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9.9: Synthesis of Larger Alkynes from Acetylides

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    Learning Objective

    • predict the products and specify the reagents to synthesize larger alkynes with acetylide ions

    Nucleophilic Substitution Reactions of AcetylidesEdit section

    Acetylide anions are strong bases and strong nucleophiles. Therefore, they are able to displace halides and other leaving groups in substitution reactions. The product is a substituted alkyne with a longer, continuous carbon chain.


    Because the ion is a very strong base, the substitution reaction follows the SN2 mechanism and is most efficient with methyl or primary halides without substitution near the reaction center.



    Secondary, tertiary or even bulky primary substrates will give elimination by the E2 mechanism.


    Nucleophilic Addition of Acetylides to Carbonyls

    Acetylide anions will add to aldehydes and ketones to form alkoxides that are subsequently protonated to form propargyl alcohols.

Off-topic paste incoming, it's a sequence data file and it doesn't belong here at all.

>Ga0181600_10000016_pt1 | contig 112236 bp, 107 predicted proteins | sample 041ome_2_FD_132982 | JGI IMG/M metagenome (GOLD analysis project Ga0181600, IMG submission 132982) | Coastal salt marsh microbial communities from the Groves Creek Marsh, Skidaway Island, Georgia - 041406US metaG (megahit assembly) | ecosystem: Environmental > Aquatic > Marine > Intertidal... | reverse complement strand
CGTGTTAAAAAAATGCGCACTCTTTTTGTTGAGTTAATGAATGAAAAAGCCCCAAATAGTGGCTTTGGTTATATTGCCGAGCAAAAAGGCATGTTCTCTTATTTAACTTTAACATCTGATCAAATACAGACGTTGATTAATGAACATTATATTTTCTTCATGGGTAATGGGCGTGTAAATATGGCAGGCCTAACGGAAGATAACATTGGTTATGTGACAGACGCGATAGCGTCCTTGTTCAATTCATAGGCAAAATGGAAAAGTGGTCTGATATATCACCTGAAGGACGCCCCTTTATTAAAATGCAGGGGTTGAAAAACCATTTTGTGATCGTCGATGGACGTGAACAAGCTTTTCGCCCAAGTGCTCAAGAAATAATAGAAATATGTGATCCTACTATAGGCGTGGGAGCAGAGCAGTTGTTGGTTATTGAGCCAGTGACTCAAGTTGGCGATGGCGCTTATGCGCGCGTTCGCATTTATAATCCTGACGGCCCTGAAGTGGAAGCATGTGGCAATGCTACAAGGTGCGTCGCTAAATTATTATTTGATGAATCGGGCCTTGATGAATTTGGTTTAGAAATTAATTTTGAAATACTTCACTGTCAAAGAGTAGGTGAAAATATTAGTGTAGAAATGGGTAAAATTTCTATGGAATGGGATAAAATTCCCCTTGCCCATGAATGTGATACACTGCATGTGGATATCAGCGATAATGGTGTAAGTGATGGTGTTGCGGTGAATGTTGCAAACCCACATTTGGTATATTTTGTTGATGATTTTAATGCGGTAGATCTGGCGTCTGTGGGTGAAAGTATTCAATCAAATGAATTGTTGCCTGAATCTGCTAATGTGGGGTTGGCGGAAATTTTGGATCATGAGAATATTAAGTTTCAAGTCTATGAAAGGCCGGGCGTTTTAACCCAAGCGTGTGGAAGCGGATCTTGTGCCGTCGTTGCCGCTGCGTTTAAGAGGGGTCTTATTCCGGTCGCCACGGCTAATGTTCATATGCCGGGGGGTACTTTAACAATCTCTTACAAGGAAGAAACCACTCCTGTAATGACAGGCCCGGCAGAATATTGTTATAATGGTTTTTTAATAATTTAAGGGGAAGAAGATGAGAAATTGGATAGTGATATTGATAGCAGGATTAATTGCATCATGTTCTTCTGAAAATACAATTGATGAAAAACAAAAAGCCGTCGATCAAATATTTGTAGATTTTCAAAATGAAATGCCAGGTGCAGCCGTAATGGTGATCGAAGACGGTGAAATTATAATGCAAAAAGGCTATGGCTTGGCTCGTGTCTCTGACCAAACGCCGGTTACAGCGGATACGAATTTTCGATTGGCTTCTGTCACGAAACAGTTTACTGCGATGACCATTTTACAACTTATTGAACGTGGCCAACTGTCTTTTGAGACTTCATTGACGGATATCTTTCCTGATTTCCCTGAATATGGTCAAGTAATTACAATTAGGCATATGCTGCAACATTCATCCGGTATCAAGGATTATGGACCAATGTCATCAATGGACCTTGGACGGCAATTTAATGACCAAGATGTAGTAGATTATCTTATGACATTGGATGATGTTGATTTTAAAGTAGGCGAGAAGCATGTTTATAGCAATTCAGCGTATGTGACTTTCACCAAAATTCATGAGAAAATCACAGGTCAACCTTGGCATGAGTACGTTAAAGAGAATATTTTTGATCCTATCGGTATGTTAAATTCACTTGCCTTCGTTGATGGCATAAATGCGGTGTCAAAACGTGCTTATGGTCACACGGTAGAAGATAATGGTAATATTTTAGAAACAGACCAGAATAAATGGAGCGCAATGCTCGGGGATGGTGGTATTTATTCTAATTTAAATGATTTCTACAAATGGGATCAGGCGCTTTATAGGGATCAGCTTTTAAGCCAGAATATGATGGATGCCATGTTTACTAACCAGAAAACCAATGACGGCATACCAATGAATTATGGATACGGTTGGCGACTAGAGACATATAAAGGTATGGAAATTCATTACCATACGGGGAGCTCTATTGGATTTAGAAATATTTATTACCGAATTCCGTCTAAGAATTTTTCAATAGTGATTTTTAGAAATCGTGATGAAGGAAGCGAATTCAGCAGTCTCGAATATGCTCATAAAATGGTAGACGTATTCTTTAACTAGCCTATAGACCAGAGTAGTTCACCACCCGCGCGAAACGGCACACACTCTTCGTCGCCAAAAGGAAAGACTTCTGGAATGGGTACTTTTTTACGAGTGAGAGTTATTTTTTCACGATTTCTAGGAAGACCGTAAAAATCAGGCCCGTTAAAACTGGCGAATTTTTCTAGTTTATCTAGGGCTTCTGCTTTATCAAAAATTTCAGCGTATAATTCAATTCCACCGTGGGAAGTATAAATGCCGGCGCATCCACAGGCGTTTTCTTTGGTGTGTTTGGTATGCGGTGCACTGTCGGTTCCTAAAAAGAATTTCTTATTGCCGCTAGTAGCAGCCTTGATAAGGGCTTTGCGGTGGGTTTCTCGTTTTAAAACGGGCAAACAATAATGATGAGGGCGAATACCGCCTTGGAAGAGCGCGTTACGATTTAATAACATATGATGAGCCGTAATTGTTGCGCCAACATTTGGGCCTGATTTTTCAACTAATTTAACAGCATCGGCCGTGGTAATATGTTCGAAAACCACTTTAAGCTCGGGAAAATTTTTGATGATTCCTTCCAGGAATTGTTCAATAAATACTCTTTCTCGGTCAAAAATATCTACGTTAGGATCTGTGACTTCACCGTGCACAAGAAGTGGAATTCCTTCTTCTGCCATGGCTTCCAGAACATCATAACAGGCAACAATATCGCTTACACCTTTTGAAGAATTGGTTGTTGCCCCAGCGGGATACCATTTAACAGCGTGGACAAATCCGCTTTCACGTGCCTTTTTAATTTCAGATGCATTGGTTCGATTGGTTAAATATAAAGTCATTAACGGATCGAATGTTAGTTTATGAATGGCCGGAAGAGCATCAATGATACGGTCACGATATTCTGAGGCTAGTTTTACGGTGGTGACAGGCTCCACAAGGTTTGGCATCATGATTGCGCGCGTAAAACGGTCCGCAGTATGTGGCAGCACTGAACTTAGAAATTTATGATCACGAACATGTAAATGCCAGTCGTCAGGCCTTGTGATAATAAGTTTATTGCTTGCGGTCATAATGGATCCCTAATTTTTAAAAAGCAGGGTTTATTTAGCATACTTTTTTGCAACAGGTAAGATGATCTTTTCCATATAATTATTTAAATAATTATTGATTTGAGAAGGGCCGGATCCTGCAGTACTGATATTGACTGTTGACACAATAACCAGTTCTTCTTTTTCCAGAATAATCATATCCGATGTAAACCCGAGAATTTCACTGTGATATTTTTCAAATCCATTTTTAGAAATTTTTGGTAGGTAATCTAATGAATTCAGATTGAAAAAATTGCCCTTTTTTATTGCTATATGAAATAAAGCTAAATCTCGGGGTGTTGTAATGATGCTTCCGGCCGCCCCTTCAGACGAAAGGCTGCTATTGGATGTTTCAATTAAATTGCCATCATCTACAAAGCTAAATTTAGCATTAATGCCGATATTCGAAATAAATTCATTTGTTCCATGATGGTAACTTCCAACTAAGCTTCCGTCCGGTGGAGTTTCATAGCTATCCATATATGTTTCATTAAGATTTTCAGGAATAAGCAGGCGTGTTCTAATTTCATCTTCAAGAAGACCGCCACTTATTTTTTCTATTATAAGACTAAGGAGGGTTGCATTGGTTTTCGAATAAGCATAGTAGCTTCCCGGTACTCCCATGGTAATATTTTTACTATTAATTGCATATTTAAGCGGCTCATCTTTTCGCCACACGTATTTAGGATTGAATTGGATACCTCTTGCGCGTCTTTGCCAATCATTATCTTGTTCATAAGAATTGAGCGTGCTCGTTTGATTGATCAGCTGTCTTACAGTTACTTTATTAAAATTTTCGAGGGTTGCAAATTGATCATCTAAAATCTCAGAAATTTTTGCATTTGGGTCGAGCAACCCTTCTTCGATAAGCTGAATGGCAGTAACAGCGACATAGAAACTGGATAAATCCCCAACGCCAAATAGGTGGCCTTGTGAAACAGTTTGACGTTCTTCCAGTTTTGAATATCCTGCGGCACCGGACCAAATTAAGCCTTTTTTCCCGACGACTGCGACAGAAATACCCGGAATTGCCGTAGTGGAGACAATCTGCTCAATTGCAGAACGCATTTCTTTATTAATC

With aldehydes and non-symmetric ketones, in the absence of chiral catalyst, the product will be a racemic mixture of the two enantiomers.


    1. The pKa​ of ammonia is 35. Estimate the equilibrium constant for the deprotonation of pent-1-yne by amide, as shown above.

    2. Give the possible reactants for the following formations:


    3. Propose a synthetic route to produce 2-pentene from propyne and an alkyl halide.


    1. Assuming the pKa​ of pent-1-yne is about 25, then the difference in pKas is 10. Since pentyne is more acidic, the formation of the acetylide will be favored at equilibrium, so the equilibrium constant for the reaction is about 1010.




    Contributors and Attributions

    9.9: Synthesis of Larger Alkynes from Acetylides is shared under a not declared license and was authored, remixed, and/or curated by LibreTexts.

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